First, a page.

Frank-Walter Steinmeier

President of Germany since 2017

Frank-Walter Steinmeier (born 5 January, 1956) is a German politician serving as the president of Germany since 19 March 2017. He was previously the minister for Foreign Affairs from 2005 to 2009 and from 2013 to 2017, and vice-chancellor of Germany from 2007 to 2009. He was chairman-in-office of the Organization for Security and Co-operation in Europe (OSCE) in 2016.

Frank-Walter Steinmeier in 2018



Anniversary of Germany's invasion of the Soviet Union

  • At the war's end, the death toll of the peoples of the Soviet Union numbered some 27 million. Twenty-seven million people were killed, murdered, bludgeoned, starved or left to die as a result of forced labour by National Socialist Germany. Fourteen million of them were civilians. No one had to mourn more victims in this war than the peoples of the then Soviet Union. And yet these millions are not as deeply etched in our collective memory as their suffering and our responsibility demand. This war was a crime – a monstrous, criminal war of aggression and annihilation.
  • Officials at the Reich Security Main Office planned the annihilation with cynical precision. They planned a war that declared the entire Soviet population – the entire Soviet population – to be the enemies, from newborn babies to the very old. The enemies were to be defeated not just militarily, but were also to be made to pay for the war imposed upon them themselves, with their lives, their property, with everything that was part of their existence. The entire European part of the Soviet Union, whole stretches of today's Ukraine and Belarus – and I quote from the orders – were to be "cleansed" and prepared for German colonisation. Metropolises such as Leningrad, present-day Saint Petersburg, Moscow or Kyiv, were to be razed to the ground.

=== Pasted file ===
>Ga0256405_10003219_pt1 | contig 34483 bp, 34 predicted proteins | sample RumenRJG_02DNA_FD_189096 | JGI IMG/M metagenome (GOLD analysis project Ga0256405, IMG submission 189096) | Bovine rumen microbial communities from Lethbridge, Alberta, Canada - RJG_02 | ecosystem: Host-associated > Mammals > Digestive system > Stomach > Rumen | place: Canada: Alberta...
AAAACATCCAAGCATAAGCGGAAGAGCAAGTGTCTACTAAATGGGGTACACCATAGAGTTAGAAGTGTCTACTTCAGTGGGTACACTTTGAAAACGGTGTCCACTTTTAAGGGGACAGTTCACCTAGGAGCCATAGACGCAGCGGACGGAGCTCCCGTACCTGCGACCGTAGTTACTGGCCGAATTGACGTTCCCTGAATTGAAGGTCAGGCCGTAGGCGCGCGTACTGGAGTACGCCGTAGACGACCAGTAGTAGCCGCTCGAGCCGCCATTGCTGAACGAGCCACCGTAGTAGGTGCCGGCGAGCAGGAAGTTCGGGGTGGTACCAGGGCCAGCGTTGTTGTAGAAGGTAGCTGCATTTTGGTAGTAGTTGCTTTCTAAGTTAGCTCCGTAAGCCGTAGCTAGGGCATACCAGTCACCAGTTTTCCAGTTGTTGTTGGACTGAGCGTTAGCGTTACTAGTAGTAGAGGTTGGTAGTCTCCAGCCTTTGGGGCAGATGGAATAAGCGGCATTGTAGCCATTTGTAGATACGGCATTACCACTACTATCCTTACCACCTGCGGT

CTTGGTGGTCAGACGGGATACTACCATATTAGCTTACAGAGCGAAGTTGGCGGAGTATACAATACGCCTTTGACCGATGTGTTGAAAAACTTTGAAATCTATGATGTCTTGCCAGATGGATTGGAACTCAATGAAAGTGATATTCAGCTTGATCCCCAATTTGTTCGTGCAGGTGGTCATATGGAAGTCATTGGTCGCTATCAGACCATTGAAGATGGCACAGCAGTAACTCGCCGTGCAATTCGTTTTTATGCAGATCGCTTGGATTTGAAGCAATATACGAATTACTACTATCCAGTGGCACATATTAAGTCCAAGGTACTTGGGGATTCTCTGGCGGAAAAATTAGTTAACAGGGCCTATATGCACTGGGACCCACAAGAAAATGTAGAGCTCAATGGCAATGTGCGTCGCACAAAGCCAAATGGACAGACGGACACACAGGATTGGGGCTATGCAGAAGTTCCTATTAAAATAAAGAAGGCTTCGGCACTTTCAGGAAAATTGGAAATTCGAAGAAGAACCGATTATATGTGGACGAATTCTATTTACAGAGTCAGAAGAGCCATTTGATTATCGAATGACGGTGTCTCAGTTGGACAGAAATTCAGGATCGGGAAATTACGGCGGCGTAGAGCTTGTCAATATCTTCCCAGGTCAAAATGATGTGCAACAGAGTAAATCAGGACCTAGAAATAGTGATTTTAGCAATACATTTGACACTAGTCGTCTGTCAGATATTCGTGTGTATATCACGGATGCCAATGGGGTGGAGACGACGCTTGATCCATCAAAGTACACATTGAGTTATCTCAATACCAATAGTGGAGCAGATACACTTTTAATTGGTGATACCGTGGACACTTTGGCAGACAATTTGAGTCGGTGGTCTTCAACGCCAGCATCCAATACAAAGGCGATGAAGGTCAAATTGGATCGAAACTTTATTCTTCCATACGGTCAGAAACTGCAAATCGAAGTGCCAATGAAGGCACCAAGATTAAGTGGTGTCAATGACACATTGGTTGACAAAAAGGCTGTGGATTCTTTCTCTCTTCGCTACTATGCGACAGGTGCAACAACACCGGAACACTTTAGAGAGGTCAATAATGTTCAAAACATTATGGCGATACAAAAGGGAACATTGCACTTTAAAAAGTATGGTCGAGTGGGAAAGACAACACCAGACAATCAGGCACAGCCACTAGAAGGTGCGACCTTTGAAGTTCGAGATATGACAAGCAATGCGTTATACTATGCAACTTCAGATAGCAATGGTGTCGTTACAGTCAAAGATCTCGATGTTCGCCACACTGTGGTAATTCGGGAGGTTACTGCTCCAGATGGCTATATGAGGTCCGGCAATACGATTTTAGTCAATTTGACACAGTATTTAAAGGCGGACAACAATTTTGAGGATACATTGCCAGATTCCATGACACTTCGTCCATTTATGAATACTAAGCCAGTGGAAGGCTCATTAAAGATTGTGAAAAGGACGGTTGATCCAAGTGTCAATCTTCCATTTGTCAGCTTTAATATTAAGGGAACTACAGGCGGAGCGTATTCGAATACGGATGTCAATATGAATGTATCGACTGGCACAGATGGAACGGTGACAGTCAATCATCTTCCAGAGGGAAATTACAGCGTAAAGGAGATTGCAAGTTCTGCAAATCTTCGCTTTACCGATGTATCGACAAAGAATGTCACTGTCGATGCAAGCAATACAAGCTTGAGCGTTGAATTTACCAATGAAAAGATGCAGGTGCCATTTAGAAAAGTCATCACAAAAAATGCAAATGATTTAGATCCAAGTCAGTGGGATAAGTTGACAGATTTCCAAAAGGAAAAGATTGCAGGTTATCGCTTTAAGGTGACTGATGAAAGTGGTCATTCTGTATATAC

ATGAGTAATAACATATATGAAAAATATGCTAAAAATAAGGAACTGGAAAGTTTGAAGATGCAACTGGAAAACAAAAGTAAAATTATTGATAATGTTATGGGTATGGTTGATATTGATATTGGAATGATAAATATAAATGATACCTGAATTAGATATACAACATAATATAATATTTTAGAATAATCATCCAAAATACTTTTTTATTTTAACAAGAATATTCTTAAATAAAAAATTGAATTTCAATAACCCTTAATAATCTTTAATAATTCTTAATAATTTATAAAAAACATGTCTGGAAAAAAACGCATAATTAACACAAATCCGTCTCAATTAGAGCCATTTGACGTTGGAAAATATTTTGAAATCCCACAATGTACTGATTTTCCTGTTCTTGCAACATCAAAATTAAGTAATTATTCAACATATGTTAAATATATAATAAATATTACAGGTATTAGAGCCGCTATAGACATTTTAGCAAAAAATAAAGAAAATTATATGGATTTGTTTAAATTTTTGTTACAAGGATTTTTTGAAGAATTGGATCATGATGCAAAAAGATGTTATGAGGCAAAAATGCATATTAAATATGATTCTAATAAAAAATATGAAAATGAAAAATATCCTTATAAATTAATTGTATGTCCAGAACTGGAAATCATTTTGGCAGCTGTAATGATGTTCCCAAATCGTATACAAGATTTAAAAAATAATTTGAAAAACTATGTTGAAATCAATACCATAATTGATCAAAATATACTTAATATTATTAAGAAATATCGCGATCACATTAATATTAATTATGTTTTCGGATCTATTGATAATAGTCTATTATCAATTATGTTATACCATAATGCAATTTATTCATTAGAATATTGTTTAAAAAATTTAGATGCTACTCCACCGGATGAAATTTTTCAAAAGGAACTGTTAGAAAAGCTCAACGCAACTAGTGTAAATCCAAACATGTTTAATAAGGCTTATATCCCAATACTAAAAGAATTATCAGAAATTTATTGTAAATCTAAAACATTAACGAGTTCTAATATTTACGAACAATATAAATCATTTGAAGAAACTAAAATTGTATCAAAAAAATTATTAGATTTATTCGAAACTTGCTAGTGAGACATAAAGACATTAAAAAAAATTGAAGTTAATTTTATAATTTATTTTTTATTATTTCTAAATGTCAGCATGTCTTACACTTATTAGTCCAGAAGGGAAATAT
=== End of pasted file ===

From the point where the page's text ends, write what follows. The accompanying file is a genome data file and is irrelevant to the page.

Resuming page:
• Those who waged this war killed people in every imaginable way, with an unprecedented degree of brutality and cruelty. Those who were responsible for it, who in their national fanaticism even invoked German culture and civilisation, Goethe and Schiller, Bach and Beethoven, betrayed all civilised values, violated all principles of humanity and law. The German war against the Soviet Union was murderous barbarity. As difficult as we may find it, we must remember that. And when if not on anniversaries such as this. Remembering this inferno, this absolute enmity and the act of dehumanising the other – remembering this continues to be an obligation for us Germans and a memorial for the world.
  • We are here to remember the huge contribution of the men and women from the ranks of the Red Army who fought against Nazi Germany. We remember their courage and resolve, we remember the millions who risked and the many who lost their lives alongside their American, British and French allies as well as all the others, in order to free us all from the National Socialist tyranny. I profess my deep respect for their fight against – as Yehuda Bauer writes – "the worst regime that has ever disgraced this planet". I bow in sorrow before the Ukrainian, Belarusian and Russian victims – before all victims of the former Soviet Union.
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